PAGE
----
The micro broker logically consists of three major components: the broker, the bridge, and the clients. In addition, an administration interface provides a method of controlling the behavior of the micro broker.
The broker is the component to which client applications connect to perform both point-to-point and publish and subscribe messaging. It handles putting and getting messages from queues, and the matching of publications to subscriptions and the subsequent distribution of publications to subscribing applications. The broker also manages the persistence of messages to ensure message delivery at the required quality of service.
It acts as a hub for routing messages between clients and with the aid of the bridge, other messaging servers. The broker can store messages destined for a client that is not connected and make them available to the client when it reconnects. In addition, it stores messages on behalf of the bridge and makes them available when the messaging servers that the bridge connects to are on line.
The broker supports three different types of persistence for storing messages and subscriptions. The type of persistence is selected when a broker is created and is based on how the broker is to be used in a particular situation. The types of persistence supported are:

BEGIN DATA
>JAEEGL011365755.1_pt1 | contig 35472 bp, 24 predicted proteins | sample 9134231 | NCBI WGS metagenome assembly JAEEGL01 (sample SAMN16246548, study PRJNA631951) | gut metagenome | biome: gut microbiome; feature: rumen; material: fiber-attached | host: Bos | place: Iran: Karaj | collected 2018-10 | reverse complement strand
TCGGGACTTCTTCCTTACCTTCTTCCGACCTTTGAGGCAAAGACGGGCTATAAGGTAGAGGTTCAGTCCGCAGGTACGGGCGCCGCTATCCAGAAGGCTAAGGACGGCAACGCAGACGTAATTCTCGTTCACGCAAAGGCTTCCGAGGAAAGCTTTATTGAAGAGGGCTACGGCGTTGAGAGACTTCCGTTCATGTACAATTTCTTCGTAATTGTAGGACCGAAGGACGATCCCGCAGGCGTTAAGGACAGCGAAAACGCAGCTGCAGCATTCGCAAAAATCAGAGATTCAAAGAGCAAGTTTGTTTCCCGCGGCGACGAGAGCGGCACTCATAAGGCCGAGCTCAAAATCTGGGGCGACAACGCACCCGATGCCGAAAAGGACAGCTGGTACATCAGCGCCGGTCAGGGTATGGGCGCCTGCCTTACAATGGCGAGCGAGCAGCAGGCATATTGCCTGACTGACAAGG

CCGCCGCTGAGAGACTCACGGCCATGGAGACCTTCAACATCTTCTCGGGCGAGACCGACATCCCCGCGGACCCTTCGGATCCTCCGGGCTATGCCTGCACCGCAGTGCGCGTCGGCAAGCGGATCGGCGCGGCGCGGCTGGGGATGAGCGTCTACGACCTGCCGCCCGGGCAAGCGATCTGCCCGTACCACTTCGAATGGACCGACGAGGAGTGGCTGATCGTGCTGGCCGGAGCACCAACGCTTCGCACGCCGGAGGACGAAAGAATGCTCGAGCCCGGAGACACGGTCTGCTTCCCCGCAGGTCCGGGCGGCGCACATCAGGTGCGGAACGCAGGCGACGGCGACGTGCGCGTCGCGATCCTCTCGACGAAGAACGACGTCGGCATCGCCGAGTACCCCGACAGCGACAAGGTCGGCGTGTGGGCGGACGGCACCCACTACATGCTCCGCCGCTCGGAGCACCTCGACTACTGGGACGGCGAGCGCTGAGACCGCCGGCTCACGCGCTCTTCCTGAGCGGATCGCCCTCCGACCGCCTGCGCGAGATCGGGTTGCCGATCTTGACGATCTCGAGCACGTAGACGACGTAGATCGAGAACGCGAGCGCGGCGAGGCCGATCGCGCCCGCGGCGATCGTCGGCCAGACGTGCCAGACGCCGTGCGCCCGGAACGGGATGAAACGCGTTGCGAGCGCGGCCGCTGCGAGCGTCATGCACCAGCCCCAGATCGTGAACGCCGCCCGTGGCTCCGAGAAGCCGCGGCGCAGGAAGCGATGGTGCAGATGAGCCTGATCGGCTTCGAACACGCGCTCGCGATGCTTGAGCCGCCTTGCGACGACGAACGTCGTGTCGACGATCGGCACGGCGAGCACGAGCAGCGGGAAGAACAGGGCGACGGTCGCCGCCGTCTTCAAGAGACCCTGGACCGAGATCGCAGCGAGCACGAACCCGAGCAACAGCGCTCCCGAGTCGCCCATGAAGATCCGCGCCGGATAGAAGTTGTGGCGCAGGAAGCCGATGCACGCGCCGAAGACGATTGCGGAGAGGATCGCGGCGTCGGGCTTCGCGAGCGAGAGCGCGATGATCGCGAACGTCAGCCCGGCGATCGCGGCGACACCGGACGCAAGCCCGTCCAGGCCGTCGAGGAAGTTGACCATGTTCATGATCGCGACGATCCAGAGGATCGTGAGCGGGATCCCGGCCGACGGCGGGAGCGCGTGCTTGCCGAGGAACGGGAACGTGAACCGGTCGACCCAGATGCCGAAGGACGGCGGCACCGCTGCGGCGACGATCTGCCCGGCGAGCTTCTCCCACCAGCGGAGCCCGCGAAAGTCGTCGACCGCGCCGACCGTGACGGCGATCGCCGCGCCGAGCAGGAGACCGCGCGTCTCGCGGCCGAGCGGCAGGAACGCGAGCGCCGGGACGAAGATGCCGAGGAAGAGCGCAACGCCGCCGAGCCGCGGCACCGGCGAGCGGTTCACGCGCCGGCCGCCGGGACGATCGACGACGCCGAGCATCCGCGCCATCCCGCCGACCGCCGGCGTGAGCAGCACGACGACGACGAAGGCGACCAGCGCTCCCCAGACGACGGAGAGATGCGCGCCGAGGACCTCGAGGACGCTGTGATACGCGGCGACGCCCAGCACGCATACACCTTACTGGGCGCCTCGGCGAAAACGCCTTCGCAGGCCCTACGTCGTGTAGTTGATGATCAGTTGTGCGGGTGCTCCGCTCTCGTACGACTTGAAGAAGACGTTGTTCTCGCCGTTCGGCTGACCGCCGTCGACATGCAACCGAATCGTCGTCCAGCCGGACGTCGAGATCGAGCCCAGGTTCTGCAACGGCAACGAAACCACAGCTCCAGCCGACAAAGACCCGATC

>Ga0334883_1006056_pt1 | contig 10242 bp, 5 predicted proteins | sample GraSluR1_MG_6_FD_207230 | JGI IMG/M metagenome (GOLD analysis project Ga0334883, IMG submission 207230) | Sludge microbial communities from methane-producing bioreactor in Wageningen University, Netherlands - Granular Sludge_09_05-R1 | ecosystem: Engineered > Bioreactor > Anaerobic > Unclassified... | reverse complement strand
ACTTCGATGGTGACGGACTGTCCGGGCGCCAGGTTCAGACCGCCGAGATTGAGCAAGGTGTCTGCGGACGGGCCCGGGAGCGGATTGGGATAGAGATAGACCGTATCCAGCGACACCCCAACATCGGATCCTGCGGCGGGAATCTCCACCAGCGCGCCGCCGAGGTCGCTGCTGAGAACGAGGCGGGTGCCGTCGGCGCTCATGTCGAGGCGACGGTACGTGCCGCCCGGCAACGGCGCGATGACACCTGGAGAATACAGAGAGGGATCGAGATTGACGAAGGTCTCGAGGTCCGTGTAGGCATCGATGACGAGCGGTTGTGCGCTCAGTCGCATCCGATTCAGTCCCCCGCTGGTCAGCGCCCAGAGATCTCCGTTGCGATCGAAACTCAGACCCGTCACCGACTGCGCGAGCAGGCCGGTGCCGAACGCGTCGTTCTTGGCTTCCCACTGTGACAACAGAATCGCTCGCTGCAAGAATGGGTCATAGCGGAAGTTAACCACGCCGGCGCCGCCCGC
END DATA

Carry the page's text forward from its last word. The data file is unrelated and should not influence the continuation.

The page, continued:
Where data (messages and subscriptions) only ever reside in memory. In the event of a failure or the broker being shutdown, the data will be lost.Shutdown
Data resides in memory until the broker is shutdown, at which point the data is persisted. In the event of a failure, the data will be lost.Full persistence
Data is always written to a persistent store using transactions and will survive both a failure and shutdown. The persistent store is a purpose-designed high-performance message store that resides in flash memory, on disk, or where appropriate for the particular device running the micro broker.
The bridge is the component of the micro broker that connects and routes messages to and from other messaging servers to form more sophisticated messaging topologies. The bridge allows messages to be routed between the micro broker and the following messaging servers:
- Other micro brokers
- WebSphere® MQ
- WebSphere Message Broker
- WebSphere Application Server
- Any JMS provider
The bridge can route messages between the micro broker and one or more other messaging servers. If the bridge cannot connect to a specific messaging server, messages destined for that server can be stored by the broker. When the messaging server becomes available, the bridge will connect to it and transfer the stored messages. In addition, the bridge can transfer pending messages from the messaging server to the broker.
Typically, each type of messaging server supports its own messaging protocol and its own message formats. The bridge plays the role of intermediary, routing messages across different protocols and transforming messages to a format acceptable by each messaging server.
The bridge is a key component in the micro broker, as it is the link back into the enterprise. It performs the following functions:
- Allows administrators to define transformation logic to modify or discard messages as they flow to and from the micro broker
- Maps message flows from destinations within the micro broker to those of a remote messaging server and vice versa
- Allows local queues and topics to be routed to and from remote queues and topics - If desired, queues may be routed to topics and vice versa, as well as queues to queues and topics to topics